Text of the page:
keywords = "Air tour, FAA, Malfunction, NTSB, Pilot error, SFAR 71, Tourism",
author = "Haaland, {Wren L.} and Shanahan, {Dennis F.} and Baker, {Susan P.}",
year = "2009",
month = "7",
doi = "10.3357/ASEM.2444.2009",
language = "English (US)",
volume = "80",
pages = "637--642",
journal = "Aerospace medicine and human performance",
issn = "2375-6314",
publisher = "Aerospace Medical Association",
number = "7",

}

TY - JOUR

T1 - Crashes of sightseeing helicopter tours in Hawaii

AU - Haaland, Wren L.

AU - Shanahan, Dennis F.

AU - Baker, Susan P.

PY - 2009/7

Y1 - 2009/7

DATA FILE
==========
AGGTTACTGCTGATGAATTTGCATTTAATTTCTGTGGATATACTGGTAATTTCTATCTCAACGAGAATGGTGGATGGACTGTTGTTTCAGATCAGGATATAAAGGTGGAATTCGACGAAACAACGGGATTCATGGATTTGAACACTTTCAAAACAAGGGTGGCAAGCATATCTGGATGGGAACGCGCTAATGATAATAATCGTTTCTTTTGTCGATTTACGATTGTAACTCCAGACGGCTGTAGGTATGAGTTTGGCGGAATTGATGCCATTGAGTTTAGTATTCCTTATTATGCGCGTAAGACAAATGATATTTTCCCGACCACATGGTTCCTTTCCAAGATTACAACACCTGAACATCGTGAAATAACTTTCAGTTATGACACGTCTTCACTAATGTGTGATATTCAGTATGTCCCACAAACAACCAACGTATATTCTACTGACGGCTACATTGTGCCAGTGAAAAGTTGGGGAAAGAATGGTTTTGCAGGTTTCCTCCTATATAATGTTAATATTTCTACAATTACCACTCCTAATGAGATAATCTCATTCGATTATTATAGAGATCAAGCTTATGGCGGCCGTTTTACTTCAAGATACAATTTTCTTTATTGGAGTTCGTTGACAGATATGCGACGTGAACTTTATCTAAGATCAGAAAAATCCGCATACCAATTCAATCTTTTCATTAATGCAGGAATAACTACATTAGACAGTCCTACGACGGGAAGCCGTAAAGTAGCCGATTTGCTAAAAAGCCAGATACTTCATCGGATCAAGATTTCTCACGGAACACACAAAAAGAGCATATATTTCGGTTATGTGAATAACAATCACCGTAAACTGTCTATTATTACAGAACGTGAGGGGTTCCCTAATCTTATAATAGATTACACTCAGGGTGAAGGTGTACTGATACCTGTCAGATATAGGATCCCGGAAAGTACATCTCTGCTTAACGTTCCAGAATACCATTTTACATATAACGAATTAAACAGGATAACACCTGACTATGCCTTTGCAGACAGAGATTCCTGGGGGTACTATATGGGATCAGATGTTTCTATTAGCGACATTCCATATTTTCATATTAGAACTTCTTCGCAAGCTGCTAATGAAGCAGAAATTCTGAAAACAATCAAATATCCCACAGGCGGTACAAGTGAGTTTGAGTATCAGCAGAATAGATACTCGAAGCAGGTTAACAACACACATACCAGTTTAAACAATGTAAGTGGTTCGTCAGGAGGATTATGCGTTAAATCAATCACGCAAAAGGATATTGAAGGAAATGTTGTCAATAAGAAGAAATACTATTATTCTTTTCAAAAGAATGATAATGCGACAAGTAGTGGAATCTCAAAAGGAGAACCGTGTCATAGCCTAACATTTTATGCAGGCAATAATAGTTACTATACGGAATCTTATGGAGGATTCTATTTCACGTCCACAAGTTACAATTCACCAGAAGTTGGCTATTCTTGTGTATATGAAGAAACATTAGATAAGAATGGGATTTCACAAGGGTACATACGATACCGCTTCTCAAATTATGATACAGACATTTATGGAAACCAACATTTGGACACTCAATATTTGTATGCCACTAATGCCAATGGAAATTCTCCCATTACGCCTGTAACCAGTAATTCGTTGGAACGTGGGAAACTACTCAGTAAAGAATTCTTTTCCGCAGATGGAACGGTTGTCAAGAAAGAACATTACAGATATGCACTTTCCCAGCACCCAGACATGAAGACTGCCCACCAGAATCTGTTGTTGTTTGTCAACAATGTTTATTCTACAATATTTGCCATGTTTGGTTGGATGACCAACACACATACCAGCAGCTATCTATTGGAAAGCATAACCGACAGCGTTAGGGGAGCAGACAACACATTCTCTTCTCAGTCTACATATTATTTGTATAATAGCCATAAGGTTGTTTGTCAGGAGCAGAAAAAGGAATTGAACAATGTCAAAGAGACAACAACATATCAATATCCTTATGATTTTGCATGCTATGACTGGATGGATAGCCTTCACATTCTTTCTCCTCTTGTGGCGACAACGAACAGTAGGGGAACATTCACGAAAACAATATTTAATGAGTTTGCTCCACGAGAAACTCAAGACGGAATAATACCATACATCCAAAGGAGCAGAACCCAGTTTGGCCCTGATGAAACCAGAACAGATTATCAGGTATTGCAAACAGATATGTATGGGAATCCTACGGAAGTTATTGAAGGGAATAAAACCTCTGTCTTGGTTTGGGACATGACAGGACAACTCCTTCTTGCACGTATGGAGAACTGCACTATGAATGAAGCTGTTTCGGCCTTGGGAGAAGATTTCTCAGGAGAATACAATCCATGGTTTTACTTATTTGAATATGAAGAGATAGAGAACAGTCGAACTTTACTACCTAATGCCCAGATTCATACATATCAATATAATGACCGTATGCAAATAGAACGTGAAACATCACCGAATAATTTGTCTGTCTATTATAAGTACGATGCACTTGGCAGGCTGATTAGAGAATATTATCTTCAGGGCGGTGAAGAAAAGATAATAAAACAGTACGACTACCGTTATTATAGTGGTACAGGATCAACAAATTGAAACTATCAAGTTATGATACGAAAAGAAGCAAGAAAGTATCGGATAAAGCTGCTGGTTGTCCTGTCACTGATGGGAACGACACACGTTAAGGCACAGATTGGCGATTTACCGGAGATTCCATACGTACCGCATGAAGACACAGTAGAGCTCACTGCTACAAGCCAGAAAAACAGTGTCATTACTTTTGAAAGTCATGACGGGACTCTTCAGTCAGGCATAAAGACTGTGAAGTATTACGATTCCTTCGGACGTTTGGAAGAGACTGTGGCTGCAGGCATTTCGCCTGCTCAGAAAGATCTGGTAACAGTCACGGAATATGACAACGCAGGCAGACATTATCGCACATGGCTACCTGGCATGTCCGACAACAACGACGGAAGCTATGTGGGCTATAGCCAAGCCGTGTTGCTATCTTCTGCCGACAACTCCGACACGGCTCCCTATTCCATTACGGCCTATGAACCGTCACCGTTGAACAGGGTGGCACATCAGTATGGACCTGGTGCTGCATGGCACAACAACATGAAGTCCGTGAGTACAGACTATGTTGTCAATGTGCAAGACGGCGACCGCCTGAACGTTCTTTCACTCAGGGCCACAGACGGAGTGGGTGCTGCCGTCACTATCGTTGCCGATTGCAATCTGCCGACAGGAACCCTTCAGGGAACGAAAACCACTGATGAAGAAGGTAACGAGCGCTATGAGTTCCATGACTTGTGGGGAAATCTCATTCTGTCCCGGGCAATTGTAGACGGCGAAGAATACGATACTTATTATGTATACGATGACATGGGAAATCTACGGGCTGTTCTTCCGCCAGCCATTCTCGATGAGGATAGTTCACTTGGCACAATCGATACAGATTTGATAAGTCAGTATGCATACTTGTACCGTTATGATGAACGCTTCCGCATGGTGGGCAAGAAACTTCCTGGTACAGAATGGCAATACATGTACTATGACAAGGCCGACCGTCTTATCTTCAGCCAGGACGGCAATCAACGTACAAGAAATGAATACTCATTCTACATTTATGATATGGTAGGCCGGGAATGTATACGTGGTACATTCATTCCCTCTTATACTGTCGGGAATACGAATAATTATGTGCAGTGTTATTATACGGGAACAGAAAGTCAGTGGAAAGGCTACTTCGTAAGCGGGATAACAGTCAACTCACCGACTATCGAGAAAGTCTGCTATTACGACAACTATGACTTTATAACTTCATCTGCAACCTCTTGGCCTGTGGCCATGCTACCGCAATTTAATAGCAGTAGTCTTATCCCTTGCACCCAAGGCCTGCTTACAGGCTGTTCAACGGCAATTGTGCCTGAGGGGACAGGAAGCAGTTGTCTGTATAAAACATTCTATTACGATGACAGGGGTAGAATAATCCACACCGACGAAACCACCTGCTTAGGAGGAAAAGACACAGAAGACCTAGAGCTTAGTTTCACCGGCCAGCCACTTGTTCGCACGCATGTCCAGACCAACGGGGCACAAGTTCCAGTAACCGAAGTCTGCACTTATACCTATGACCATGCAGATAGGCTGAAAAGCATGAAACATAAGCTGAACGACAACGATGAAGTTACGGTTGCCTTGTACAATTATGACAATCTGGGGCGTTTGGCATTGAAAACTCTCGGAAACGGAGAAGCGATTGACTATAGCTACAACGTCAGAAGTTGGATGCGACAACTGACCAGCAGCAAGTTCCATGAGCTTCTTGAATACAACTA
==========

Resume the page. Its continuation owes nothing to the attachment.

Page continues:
N2 - Introduction: Crashes of sightseeing helicopter flights in Hawaii and the resulting tourist deaths prompted the FAA to issue regulations in 1994 specific to air tours in Hawaii. Research was undertaken to examine the effect of the 1994 Rule and to describe the circumstances of such crashes. Method: From National Transportation Safety Board data, 59 crashes of helicopter air tour flights in Hawaii during 1981-2008 were identified; crash investigation reports were read and coded. Crashes in 1995-2008 were compared with those in 1981-1994. Results: The 1994 Rule was followed by a 47% decrease in the crash rate, from 3.4 to 1.8/100,000 flight hours. The number of crashes into the ocean decreased from eight before the Rule to one afterwards. VFR-IMC crashes increased from 5 to 32% of crashes. There were 46 tourists and 9 pilots who died in 16 fatal crashes. Aircraft malfunctions, primarily due to poor maintenance, precipitated 34 (58%) of the crashes and persisted throughout the 28-yr period. Pilot errors were apparent in 23 crashes (39%). Flight from visual to instrument conditions occurred in two cases before the Rule and seven cases after. Terrain unsuitable for landing was cited in 37 crashes (63%). Conclusion: Decreases occurred in the overall number and rate of crashes and in ocean crash landings. The increase in VFR-IMC crashes may be related to the requirement that tour helicopters fly at least 1500 ft above terrain. Attention is still needed to maintenance, pilot training, and restricting flights to operating areas and conditions that enable safe emergency landings.